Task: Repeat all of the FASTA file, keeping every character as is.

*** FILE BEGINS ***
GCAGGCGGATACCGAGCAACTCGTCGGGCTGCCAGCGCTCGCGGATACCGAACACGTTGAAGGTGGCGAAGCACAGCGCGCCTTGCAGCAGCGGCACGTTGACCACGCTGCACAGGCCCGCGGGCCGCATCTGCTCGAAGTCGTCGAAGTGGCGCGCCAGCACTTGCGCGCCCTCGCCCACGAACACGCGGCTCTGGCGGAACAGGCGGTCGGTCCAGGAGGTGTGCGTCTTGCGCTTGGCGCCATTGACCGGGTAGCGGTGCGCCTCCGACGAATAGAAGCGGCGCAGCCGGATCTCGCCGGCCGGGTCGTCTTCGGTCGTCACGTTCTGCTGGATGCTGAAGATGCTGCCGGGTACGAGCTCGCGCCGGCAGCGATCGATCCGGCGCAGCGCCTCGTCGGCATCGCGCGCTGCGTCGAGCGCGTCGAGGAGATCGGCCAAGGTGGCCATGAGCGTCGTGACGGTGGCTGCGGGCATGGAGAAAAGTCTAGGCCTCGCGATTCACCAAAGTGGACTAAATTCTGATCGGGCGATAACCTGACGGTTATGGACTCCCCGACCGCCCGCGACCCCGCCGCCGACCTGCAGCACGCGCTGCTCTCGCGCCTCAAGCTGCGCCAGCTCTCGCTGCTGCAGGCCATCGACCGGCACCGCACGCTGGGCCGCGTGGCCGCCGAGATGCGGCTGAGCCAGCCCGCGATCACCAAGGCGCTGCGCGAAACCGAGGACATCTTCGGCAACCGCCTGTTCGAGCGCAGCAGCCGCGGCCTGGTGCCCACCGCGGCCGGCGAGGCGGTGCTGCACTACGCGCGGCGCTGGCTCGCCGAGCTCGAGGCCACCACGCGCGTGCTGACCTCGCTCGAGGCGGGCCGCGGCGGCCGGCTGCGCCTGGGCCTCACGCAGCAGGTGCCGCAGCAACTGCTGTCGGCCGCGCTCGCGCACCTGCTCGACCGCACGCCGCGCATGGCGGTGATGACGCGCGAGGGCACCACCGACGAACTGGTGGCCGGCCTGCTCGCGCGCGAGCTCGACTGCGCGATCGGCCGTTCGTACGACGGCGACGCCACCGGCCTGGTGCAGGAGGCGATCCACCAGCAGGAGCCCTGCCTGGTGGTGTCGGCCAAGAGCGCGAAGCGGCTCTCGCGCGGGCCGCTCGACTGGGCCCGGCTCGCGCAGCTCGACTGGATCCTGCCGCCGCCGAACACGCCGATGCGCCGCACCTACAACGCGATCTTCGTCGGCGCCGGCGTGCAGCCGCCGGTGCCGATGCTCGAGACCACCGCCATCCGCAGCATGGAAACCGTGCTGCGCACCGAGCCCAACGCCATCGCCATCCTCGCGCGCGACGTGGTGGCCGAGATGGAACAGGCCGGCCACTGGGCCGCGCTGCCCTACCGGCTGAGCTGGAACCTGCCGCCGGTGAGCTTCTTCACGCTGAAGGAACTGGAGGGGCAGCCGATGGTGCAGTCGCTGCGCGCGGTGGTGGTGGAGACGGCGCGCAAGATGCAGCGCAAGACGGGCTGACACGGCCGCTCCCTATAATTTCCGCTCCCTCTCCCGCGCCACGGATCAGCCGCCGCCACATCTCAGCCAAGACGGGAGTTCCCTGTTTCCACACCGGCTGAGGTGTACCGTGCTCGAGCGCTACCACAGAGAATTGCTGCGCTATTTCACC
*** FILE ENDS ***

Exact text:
GCAGGCGGATACCGAGCAACTCGTCGGGCTGCCAGCGCTCGCGGATACCGAACACGTTGAAGGTGGCGAAGCACAGCGCGCCTTGCAGCAGCGGCACGTTGACCACGCTGCACAGGCCCGCGGGCCGCATCTGCTCGAAGTCGTCGAAGTGGCGCGCCAGCACTTGCGCGCCCTCGCCCACGAACACGCGGCTCTGGCGGAACAGGCGGTCGGTCCAGGAGGTGTGCGTCTTGCGCTTGGCGCCATTGACCGGGTAGCGGTGCGCCTCCGACGAATAGAAGCGGCGCAGCCGGATCTCGCCGGCCGGGTCGTCTTCGGTCGTCACGTTCTGCTGGATGCTGAAGATGCTGCCGGGTACGAGCTCGCGCCGGCAGCGATCGATCCGGCGCAGCGCCTCGTCGGCATCGCGCGCTGCGTCGAGCGCGTCGAGGAGATCGGCCAAGGTGGCCATGAGCGTCGTGACGGTGGCTGCGGGCATGGAGAAAAGTCTAGGCCTCGCGATTCACCAAAGTGGACTAAATTCTGATCGGGCGATAACCTGACGGTTATGGACTCCCCGACCGCCCGCGACCCCGCCGCCGACCTGCAGCACGCGCTGCTCTCGCGCCTCAAGCTGCGCCAGCTCTCGCTGCTGCAGGCCATCGACCGGCACCGCACGCTGGGCCGCGTGGCCGCCGAGATGCGGCTGAGCCAGCCCGCGATCACCAAGGCGCTGCGCGAAACCGAGGACATCTTCGGCAACCGCCTGTTCGAGCGCAGCAGCCGCGGCCTGGTGCCCACCGCGGCCGGCGAGGCGGTGCTGCACTACGCGCGGCGCTGGCTCGCCGAGCTCGAGGCCACCACGCGCGTGCTGACCTCGCTCGAGGCGGGCCGCGGCGGCCGGCTGCGCCTGGGCCTCACGCAGCAGGTGCCGCAGCAACTGCTGTCGGCCGCGCTCGCGCACCTGCTCGACCGCACGCCGCGCATGGCGGTGATGACGCGCGAGGGCACCACCGACGAACTGGTGGCCGGCCTGCTCGCGCGCGAGCTCGACTGCGCGATCGGCCGTTCGTACGACGGCGACGCCACCGGCCTGGTGCAGGAGGCGATCCACCAGCAGGAGCCCTGCCTGGTGGTGTCGGCCAAGAGCGCGAAGCGGCTCTCGCGCGGGCCGCTCGACTGGGCCCGGCTCGCGCAGCTCGACTGGATCCTGCCGCCGCCGAACACGCCGATGCGCCGCACCTACAACGCGATCTTCGTCGGCGCCGGCGTGCAGCCGCCGGTGCCGATGCTCGAGACCACCGCCATCCGCAGCATGGAAACCGTGCTGCGCACCGAGCCCAACGCCATCGCCATCCTCGCGCGCGACGTGGTGGCCGAGATGGAACAGGCCGGCCACTGGGCCGCGCTGCCCTACCGGCTGAGCTGGAACCTGCCGCCGGTGAGCTTCTTCACGCTGAAGGAACTGGAGGGGCAGCCGATGGTGCAGTCGCTGCGCGCGGTGGTGGTGGAGACGGCGCGCAAGATGCAGCGCAAGACGGGCTGACACGGCCGCTCCCTATAATTTCCGCTCCCTCTCCCGCGCCACGGATCAGCCGCCGCCACATCTCAGCCAAGACGGGAGTTCCCTGTTTCCACACCGGCTGAGGTGTACCGTGCTCGAGCGCTACCACAGAGAATTGCTGCGCTATTTCACC